After the sort of heady day that causes you to question your senses, our counters displayed the number 349, a count that has now been exceeded by Matthew and Neil, who were pushing 400. Madness.   

Towards the end of our day a big, multi-storey oak near Camilla Corner gave us an unforgettable experience when, for a bizarrely brief window, it played host to a spectacular congregation of emperors. We'd never seen anything like this, even at Knepp. 

A zig-zagging male told us the tree was a feeder; if Matthew hadn't taught me the sapping flight of emperors a week before, we’d have moved on and missed the wonders that followed. We soon found him (the emperor, not Matthew) low down on a visible sap bleed - a wound oozing white froth. 

The branch and others around it soon transformed into Your Favourite Local Bar. Our male was joined by a quercus, four or five hornets and a procession of emperors. Various individual iris came and went while others spiralled and occasionally squabbled half-heartedly at all heights around the tree, while we became giddy with numbers as we tried to count the traffic. 

At times there were three or four sapping, at times five or six, and, briefly, a magnificent seven. The humans below laughed in disbelief, knowing we were sharing something special. There were never more than three emperors within wing distance of one another, but different groups of two or three and the odd loner were like punters at their beer. A much larger emperor blundered into the midst of a sapping group but was hassled immediately and quickly vanished. An empress, we guessed. 

Happily, we bumped into a couple of chaps at the tree, and one of them was a photographer. It is his photographs you see here; thanks Ben Richardson for sending them to me.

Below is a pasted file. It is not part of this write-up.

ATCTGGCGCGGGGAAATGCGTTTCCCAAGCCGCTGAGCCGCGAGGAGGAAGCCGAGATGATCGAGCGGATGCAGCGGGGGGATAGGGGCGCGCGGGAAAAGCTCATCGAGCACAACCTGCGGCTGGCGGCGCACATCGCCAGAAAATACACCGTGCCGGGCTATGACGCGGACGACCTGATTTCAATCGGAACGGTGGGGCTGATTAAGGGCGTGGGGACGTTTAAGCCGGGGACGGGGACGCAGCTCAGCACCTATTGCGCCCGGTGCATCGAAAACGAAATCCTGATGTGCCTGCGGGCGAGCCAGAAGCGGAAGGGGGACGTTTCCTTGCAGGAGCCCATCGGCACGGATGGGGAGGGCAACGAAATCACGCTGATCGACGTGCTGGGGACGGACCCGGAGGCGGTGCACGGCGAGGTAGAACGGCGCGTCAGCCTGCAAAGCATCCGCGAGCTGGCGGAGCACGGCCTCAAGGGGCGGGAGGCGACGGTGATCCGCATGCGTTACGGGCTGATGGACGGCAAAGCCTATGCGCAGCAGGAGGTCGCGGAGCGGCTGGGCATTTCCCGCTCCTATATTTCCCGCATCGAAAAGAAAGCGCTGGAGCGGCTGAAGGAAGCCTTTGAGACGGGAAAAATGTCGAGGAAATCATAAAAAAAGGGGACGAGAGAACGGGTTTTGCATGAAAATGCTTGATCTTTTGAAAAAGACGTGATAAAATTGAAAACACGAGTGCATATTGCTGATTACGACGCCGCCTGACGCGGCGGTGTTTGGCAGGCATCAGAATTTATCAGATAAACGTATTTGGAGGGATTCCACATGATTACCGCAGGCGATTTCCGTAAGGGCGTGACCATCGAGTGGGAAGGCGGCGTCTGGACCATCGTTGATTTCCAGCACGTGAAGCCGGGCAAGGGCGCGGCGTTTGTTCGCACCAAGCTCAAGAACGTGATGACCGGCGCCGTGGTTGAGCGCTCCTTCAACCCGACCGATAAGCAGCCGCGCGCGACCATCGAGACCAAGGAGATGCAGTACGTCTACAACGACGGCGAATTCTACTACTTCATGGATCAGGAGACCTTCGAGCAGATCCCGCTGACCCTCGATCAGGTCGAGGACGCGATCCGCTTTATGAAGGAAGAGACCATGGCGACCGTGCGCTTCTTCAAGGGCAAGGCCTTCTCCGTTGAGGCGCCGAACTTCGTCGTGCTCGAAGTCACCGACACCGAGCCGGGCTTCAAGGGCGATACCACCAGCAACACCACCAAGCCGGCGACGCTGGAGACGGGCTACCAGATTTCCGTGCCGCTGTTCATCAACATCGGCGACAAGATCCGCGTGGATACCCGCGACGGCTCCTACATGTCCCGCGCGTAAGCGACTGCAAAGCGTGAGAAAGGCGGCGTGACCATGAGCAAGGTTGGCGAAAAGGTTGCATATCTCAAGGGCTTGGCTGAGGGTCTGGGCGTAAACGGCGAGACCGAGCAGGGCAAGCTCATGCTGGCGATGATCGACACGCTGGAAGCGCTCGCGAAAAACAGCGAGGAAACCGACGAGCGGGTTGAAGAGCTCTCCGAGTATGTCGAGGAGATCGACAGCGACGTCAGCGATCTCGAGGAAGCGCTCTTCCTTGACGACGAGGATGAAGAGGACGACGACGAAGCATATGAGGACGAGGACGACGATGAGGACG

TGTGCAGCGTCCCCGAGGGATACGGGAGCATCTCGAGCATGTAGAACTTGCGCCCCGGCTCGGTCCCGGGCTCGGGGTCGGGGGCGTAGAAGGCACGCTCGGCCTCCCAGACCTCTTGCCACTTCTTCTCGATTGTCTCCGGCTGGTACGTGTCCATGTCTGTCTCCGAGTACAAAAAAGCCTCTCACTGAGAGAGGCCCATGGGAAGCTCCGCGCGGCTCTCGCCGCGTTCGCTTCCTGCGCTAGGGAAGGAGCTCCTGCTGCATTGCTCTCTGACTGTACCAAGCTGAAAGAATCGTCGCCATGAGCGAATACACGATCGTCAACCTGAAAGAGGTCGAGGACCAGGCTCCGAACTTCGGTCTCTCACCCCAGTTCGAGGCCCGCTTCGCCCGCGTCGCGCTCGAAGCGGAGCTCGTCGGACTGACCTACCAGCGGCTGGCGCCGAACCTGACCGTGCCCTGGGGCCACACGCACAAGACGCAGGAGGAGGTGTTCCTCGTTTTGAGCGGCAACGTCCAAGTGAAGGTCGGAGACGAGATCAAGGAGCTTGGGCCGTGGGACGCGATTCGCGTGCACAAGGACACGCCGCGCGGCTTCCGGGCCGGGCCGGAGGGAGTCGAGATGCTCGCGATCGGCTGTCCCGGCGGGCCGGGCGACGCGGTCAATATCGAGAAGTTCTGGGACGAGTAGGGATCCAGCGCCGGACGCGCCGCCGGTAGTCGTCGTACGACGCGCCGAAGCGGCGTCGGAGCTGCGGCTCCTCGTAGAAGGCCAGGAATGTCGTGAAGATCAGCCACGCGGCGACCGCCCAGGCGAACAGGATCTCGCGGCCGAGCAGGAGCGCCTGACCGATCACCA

In the early evening of that wonderful day, gangs of hooligan purple hairstreaks were harrying emperors who clearly just wanted a rest - especially adjacent to Hammer pond, where the big oaks were lit up like cathedrals, bathed in golden evening light. 

Looking back, we should have known the day would be a special one when we stumbled upon a 'streak on the ground by Hammer Pond at nine am. Later in the day, a young grass snake crossed a path under our feet. Minutes later a hobby shot directly over our heads like a missile. 

And we saw huge numbers of damsels and dragons, surely an early sign that the day would be a fairy tale. 

Emperor by Ben Richardson

Just the five sap-feeding emperors by Ben Richardson in this shot. For the original size image, contact me via comments. 

Tuesday, July 17, 2018


Those of us who were around during the long hot summer of 1976 will remember the impact of the great drought on sallow trees, when even in shady woods on heavy clay soils sallows died off willy-nilly.  

The current drought is not a patch on that of 1976, but most places in The Empire seriously need some watering - and no rain is forecast for the foreseeable future. Some districts enjoyed a useful watering last Friday evening (the 13th) - Alice Holt, for example, had 8mm (1/3rd of an inch) - but Knepp missed out (the rain ran just to the north).  

The sub-canopy leaves which the egg-laying females favour are often the first leaves to drop. Here's what to look out for - 

So, take your watering can with you.

I've just had two days off, of necessity, having Emperored for 28 consecutive days (beating Heslop's 1969 record). I'm now going back to Knepp, for the grand finale. I've seen over 2000 day-individuals there so far this season. In contrast, in 1976 I saw 257...

Monday, July 16, 2018

Phil Gilbert

Sorry; I should have mentioned that Phil Gilbert of East Midlands section took me there and made most of the sightings